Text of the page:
Supporting Positive Behavior in Children and Teens with Down Syndrome, by Dr. David Stein examines how the brain of a person with Down syndrome works, how those differences impact behavior, and why bad behavior should not be viewed as a willful act. Governed by this new awareness, parents are in a better position to change and manage their child’s behavior using these guiding principles:
- Be proactive, not reactive
- Be consistent
- Use visual schedules & Social Stories to direct behavior
- Develop a token reward chart
- Keep gut reactions in check
- Teach siblings to ignore bad behavior
- Learn effective disciplinary techniques
- Know when professional help is needed
Download the Supporting Positive Behavior Quick Tips Sheet
Download the Behavior Guide for Supporting Children with Down Syndrome
Watch the Behavior Bootcamp webinar here.
Download a helpful infographic on positive behavior support here.
Fostering Self Control in Students - a resources Adapted from Landon, T., Voorhees, M.D., Aveno, A., & Sydeman, S. (1993). Fostering selfcontrol using nonaversive behavior management and positive discipline, pp. 189-224. In A. Aveno (Ed.) Planning for inclusive preschool programming: A guide for making them work. Department of Curriculum, Instruction, and Special Education, University of Virginia: Charlottesville, VA]
Effective Behavior Management Techniques - handouts for a seminar presented by DSG Executive Director, Amy Allison, and past board president Bridget Murphy in 2013.
Managing Behavior Resources at NDSS
Changing Behaviors and Teaching New Skills - Kennedy Krieger Institute
Key Features of Effective Behavior Support - Presented by Kansas Institute for Positive Behavioe Support at the 2012 Annual Conference.
- Download a Competing Behavior Model to identify antecedents, desired and replacement behaviors.
DAILY LIVING & BEHAVIOR RESOURCES
- Potty Training a Child With Down Syndrome in Four Days
- Discouraging Elopment in your Students with Down Syndrome
- Explaining Privacy and Sexuality to Students with Down Syndrome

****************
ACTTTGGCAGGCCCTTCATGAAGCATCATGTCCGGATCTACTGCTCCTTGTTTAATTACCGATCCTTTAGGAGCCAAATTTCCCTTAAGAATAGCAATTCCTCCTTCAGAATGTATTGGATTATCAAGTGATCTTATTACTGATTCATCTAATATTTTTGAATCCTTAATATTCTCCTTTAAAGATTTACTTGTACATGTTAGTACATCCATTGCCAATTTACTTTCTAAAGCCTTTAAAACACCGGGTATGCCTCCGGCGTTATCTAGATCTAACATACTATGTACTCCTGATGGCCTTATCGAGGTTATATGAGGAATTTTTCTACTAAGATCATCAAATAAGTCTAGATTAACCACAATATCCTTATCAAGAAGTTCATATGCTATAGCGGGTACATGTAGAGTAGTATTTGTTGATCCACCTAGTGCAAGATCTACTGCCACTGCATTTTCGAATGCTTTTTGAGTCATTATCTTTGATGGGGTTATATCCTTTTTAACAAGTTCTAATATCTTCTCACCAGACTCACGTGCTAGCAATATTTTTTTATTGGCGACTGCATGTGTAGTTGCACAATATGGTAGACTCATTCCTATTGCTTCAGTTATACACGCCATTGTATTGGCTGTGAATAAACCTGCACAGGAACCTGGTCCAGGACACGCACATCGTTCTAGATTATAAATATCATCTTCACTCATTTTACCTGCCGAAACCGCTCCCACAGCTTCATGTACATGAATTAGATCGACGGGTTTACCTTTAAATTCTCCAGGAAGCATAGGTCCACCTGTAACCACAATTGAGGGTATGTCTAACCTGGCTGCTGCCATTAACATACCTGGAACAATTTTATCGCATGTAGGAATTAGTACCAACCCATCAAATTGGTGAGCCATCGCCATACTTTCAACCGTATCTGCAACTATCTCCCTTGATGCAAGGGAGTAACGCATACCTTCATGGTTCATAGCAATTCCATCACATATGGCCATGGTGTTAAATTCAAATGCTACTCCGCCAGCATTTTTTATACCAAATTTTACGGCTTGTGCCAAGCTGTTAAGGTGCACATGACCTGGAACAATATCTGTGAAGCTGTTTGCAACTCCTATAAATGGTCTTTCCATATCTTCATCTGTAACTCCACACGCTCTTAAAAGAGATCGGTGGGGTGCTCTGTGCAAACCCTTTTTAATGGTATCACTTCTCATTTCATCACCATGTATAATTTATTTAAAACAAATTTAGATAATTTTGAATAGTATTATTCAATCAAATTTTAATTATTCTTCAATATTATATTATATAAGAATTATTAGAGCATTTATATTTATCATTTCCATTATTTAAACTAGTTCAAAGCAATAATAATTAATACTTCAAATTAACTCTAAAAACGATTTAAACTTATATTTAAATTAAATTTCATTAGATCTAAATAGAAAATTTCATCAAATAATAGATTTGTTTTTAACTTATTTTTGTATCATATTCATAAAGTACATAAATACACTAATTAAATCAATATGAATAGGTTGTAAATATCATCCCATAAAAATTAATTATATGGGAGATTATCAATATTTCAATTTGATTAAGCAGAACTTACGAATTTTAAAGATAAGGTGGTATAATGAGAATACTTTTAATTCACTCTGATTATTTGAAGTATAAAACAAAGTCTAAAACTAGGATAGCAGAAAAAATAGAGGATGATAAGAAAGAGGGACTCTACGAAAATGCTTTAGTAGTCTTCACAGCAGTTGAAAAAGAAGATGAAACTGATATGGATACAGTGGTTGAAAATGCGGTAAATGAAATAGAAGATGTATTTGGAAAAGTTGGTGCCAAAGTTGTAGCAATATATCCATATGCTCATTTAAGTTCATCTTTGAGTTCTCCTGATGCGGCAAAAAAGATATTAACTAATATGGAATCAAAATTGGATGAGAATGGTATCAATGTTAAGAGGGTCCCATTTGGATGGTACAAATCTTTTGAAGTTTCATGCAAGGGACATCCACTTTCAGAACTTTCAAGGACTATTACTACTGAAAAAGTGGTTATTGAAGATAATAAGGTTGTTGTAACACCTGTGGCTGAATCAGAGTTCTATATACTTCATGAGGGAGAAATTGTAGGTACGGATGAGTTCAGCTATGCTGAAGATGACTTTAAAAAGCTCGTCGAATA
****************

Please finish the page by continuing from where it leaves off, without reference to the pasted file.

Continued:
- Sexuality and Down Syndrome
- Introducing FLASH – the Family Life & Sexual Health Unit
Download the Big Red Safety Toolkit from the National Autism Association and be ready with a plan when your loved one with Down syndrome wanders off.
Follow These Safety Tips:
- Secure Your Home—Install secure deadbolts, home security systems, and battery operated alarms on doors and windows.
- Get an I.D. Tag—Outfit your child or adult with a medical ID Bracelet or other form of ID bracelet/necklace/wallet/card
- Consider a Tracking Device—Purchase a GPS tracking device for your child.
- Alert the neighbors—make the rounds with your child with Down syndrome in tow — introduce them, make them comfortable and share your contact information.
- Alert First Responders—Provide the local police and fire stations with key information before an incident occurs
- Make an Emergency Form—containing an updated photo, physical description, favorite attractions, method(s) of communication and helpful details. Always keep a copy with you and have copies ready to distribute to friends, neighbors and police.
- Have a Plan— for both home and school, and have it written into the IEP at school regarding each person’s role in the event the child wanders off. And practice, practice, practice!
- Use visual supports—place a STOP sign on the doors and teach your child to ask permission before leaving the house.
- Teach your Child to Swim— this can eliminate drowning risks should the child go towards a body of water.